Martin-Luther-Universität Halle-Wittenberg


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Tailoring benefit-sharing for sustainability of global environmental commons

Projekt Soliev

Projekt Soliev

Projekt Soliev

Global collaboration is both the defining necessity and the main challenge of global environmental commons. Global environmental commons such as atmosphere, forests, shared land and water resources, biodiversity are common pool resources sustainable management of which often requires collaboration beyond boundaries of any single nation as well as on multiple levels within individual states and across regions. The recent decades have seen rapid growth of collaborative treaties signed with the purpose to protect global environmental commons and increasing number of countries joining those treaties. However, there is a common recognition that due to development needs of societies and effects from changing climate, the stress mounted on global environmental commons has reached unprecedented high levels. Examples include increased frequency and intensity of recorded natural disasters, depletion and pollution of freshwater resources, degradation of agricultural land resources and deforestation, extinction of species and more, while forecasts for business as usual scenario are far from optimistic. The adoption of the Sustainable Development Goals by the United Nations marks a significant milestone in moving towards goal-setting governance in contrast to a more traditional regimes approach. Yet, implications from interaction across various goals as well as with existing governance arrangements which might be both competing and reinforcing remain to be documented.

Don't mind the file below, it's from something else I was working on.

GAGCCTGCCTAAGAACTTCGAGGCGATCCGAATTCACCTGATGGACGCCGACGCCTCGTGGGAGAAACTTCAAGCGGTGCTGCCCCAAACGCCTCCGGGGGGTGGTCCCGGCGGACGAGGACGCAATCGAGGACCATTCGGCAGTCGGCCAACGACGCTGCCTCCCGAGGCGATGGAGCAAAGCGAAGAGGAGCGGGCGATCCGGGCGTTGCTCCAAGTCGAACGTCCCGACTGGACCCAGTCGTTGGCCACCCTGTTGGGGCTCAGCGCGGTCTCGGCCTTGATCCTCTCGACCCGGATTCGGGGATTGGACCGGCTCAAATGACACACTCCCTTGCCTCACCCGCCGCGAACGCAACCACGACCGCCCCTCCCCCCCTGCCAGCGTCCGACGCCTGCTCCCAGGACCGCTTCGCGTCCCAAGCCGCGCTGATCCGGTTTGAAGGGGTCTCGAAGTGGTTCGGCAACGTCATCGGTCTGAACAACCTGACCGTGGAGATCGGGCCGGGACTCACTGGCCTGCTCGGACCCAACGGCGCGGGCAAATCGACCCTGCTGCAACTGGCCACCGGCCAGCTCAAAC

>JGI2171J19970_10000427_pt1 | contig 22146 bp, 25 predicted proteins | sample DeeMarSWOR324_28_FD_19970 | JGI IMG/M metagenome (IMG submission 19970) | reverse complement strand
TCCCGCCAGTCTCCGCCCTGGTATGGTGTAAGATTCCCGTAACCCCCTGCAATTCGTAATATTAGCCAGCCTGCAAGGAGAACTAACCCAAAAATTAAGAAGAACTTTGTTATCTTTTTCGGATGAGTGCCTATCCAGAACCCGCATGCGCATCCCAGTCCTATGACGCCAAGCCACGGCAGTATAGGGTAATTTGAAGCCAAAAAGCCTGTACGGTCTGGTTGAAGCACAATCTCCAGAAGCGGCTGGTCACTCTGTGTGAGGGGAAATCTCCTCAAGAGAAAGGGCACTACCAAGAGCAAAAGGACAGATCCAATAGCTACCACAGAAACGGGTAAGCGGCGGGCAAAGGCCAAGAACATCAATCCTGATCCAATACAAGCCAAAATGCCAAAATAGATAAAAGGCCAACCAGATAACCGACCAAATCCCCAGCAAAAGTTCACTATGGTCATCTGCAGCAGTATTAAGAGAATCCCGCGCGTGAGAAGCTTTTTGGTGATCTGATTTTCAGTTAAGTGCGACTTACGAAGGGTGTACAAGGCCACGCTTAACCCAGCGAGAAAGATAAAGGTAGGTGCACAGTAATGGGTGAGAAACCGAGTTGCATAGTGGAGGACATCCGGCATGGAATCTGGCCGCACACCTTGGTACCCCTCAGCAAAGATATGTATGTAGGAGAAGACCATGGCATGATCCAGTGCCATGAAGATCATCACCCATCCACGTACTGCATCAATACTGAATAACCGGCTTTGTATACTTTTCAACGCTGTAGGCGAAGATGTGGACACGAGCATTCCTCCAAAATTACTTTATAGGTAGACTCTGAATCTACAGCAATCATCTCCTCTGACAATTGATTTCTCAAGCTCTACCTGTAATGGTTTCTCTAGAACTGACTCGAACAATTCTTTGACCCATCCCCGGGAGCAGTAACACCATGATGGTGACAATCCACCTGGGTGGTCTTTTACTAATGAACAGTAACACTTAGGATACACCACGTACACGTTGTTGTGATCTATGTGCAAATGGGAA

The purpose of this project is to explore various collaborative ways with shared benefits that can facilitate changes towards sustainability of global environmental commons.

Although joining a treaty or making a commitment towards a set goal is relatively easy, enforcement and implementation is usually difficult. The project analyzes, first, incentives of individual States to join treaties on global environmental commons or make a commitment towards a certain goal, and second, incentives and opportunities to implement their commitments. In doing so, potential of the benefit sharing method to facilitate cooperation, i.e. provide mutual benefits for collaboration, is examined. The focus of the benefit sharing approach is not on quantities rather on benefits derivable from use and allocation of global environmental commons. We discuss three qualities that make benefit sharing particularly attractive: (1) based on game theoretical concepts benefit sharing aims to improve net benefits for all, thus, it shifts the focus from positions to interests and therefore transforms the very potential of conflict into an opportunity to cooperate; (2) benefit sharing calls on innovative solutions where benefits can be considered not only in pure economic terms but rather across the entire spectrum of the so called ‘basket of benefits’ including environmental, political and catalytic (spillover) benefits; and (3) the approach offers a wide range of mechanisms to implement arrangements with shared benefits which generally could be grouped in (a) financial and in-kind compensations and (b) issue linkages, where agreements and policies can be improved by connecting trade-offs in one sector, e.g. agro-forestry, with other sectors, e.g. energy.

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